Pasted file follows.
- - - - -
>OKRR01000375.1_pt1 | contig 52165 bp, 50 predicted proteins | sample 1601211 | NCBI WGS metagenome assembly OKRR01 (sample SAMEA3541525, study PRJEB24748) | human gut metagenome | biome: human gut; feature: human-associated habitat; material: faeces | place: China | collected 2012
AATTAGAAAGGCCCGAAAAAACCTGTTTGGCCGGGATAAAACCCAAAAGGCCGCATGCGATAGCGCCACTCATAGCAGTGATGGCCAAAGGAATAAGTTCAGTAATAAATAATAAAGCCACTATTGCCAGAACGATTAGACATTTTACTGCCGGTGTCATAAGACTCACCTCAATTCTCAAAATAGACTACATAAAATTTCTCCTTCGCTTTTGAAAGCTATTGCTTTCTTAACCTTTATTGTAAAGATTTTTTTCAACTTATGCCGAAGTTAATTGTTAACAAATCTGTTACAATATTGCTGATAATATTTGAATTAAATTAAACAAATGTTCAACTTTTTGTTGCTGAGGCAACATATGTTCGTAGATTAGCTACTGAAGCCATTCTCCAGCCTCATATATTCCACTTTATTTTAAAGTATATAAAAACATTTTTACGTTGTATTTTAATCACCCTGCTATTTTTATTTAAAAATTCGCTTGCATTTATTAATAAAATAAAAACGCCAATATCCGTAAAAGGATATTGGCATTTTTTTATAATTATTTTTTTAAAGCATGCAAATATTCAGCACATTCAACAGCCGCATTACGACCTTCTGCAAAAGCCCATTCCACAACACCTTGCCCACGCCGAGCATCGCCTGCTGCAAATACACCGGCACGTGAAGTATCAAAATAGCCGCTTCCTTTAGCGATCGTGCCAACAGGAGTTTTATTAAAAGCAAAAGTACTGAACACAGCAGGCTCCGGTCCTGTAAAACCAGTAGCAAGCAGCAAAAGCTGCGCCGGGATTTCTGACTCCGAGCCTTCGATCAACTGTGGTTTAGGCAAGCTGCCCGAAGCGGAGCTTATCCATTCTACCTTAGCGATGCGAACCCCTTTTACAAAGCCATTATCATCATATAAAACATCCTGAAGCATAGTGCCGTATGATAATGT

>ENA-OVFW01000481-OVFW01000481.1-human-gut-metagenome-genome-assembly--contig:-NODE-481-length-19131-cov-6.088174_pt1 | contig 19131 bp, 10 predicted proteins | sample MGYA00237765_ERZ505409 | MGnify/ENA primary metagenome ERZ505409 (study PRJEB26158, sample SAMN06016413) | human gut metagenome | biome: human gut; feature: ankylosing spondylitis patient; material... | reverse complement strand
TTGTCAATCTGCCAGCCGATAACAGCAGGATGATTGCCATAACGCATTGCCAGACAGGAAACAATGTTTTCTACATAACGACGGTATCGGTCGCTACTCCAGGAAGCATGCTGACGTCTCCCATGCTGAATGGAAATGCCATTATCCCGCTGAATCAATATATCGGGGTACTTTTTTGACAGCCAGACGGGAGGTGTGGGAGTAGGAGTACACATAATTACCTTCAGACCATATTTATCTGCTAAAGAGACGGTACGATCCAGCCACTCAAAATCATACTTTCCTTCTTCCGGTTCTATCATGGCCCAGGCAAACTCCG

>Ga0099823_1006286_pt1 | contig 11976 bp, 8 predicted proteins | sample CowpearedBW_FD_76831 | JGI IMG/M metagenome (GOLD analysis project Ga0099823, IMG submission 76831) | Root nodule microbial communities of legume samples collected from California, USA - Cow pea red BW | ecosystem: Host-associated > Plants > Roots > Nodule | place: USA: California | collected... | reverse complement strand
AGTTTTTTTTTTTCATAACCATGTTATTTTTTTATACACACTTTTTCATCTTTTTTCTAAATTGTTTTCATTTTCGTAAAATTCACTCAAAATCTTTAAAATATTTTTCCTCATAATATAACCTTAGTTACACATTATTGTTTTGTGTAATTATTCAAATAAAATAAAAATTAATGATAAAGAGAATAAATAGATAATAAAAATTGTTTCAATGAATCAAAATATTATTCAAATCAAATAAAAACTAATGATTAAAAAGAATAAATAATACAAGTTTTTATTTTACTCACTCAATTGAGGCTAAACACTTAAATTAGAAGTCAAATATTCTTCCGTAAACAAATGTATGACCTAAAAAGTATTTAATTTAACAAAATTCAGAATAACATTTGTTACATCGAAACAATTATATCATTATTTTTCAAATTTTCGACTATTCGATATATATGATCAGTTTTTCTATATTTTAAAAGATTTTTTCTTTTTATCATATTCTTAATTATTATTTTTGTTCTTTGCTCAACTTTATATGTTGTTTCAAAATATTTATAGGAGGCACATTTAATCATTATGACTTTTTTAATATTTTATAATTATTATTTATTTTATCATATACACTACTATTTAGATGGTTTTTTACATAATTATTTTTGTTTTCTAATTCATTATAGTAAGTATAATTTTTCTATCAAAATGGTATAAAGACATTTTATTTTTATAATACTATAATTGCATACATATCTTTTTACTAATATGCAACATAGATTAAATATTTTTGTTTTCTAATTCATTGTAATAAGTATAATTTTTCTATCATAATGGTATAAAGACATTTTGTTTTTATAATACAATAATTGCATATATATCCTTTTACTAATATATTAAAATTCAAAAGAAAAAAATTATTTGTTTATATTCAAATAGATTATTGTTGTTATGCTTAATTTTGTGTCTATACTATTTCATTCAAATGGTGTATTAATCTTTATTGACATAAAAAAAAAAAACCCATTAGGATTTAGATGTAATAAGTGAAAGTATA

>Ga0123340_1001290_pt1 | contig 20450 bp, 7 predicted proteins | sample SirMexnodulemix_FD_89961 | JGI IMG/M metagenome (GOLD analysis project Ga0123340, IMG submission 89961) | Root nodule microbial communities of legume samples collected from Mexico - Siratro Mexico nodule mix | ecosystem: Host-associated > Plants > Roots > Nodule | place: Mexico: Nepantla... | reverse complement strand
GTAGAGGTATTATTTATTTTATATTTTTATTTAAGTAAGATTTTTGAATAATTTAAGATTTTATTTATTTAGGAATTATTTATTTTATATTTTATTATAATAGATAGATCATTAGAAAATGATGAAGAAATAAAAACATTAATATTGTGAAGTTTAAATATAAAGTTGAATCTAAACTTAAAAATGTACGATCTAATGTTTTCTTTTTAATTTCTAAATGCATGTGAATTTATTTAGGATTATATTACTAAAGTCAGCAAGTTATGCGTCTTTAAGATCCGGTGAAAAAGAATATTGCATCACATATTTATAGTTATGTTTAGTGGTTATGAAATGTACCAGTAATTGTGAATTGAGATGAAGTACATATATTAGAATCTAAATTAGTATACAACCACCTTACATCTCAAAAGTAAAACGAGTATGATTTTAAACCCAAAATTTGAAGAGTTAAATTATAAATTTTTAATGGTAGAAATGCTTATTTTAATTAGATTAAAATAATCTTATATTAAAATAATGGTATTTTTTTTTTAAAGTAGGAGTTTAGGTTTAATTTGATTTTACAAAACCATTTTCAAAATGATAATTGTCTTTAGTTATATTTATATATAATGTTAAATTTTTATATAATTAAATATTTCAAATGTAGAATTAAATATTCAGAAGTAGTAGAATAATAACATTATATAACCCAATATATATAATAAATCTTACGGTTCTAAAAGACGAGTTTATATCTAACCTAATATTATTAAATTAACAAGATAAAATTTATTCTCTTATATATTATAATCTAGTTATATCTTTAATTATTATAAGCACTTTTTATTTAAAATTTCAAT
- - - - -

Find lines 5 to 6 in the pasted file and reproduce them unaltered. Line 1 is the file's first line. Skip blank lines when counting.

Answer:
>Ga0099823_1006286_pt1 | contig 11976 bp, 8 predicted proteins | sample CowpearedBW_FD_76831 | JGI IMG/M metagenome (GOLD analysis project Ga0099823, IMG submission 76831) | Root nodule microbial communities of legume samples collected from California, USA - Cow pea red BW | ecosystem: Host-associated > Plants > Roots > Nodule | place: USA: California | collected... | reverse complement strand
AGTTTTTTTTTTTCATAACCATGTTATTTTTTTATACACACTTTTTCATCTTTTTTCTAAATTGTTTTCATTTTCGTAAAATTCACTCAAAATCTTTAAAATATTTTTCCTCATAATATAACCTTAGTTACACATTATTGTTTTGTGTAATTATTCAAATAAAATAAAAATTAATGATAAAGAGAATAAATAGATAATAAAAATTGTTTCAATGAATCAAAATATTATTCAAATCAAATAAAAACTAATGATTAAAAAGAATAAATAATACAAGTTTTTATTTTACTCACTCAATTGAGGCTAAACACTTAAATTAGAAGTCAAATATTCTTCCGTAAACAAATGTATGACCTAAAAAGTATTTAATTTAACAAAATTCAGAATAACATTTGTTACATCGAAACAATTATATCATTATTTTTCAAATTTTCGACTATTCGATATATATGATCAGTTTTTCTATATTTTAAAAGATTTTTTCTTTTTATCATATTCTTAATTATTATTTTTGTTCTTTGCTCAACTTTATATGTTGTTTCAAAATATTTATAGGAGGCACATTTAATCATTATGACTTTTTTAATATTTTATAATTATTATTTATTTTATCATATACACTACTATTTAGATGGTTTTTTACATAATTATTTTTGTTTTCTAATTCATTATAGTAAGTATAATTTTTCTATCAAAATGGTATAAAGACATTTTATTTTTATAATACTATAATTGCATACATATCTTTTTACTAATATGCAACATAGATTAAATATTTTTGTTTTCTAATTCATTGTAATAAGTATAATTTTTCTATCATAATGGTATAAAGACATTTTGTTTTTATAATACAATAATTGCATATATATCCTTTTACTAATATATTAAAATTCAAAAGAAAAAAATTATTTGTTTATATTCAAATAGATTATTGTTGTTATGCTTAATTTTGTGTCTATACTATTTCATTCAAATGGTGTATTAATCTTTATTGACATAAAAAAAAAAAACCCATTAGGATTTAGATGTAATAAGTGAAAGTATA